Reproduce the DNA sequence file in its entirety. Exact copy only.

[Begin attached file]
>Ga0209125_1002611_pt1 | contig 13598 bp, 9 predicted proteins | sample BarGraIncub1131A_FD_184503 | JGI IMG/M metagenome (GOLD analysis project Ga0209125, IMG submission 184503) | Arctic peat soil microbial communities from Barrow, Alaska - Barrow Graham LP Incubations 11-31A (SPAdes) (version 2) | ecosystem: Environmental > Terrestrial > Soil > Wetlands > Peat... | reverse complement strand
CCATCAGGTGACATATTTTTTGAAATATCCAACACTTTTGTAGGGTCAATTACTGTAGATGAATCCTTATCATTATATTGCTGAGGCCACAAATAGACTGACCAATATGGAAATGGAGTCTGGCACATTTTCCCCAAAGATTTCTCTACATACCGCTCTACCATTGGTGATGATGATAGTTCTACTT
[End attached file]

>Ga0209125_1002611_pt1 | contig 13598 bp, 9 predicted proteins | sample BarGraIncub1131A_FD_184503 | JGI IMG/M metagenome (GOLD analysis project Ga0209125, IMG submission 184503) | Arctic peat soil microbial communities from Barrow, Alaska - Barrow Graham LP Incubations 11-31A (SPAdes) (version 2) | ecosystem: Environmental > Terrestrial > Soil > Wetlands > Peat... | reverse complement strand
CCATCAGGTGACATATTTTTTGAAATATCCAACACTTTTGTAGGGTCAATTACTGTAGATGAATCCTTATCATTATATTGCTGAGGCCACAAATAGACTGACCAATATGGAAATGGAGTCTGGCACATTTTCCCCAAAGATTTCTCTACATACCGCTCTACCATTGGTGATGATGATAGTTCTACTT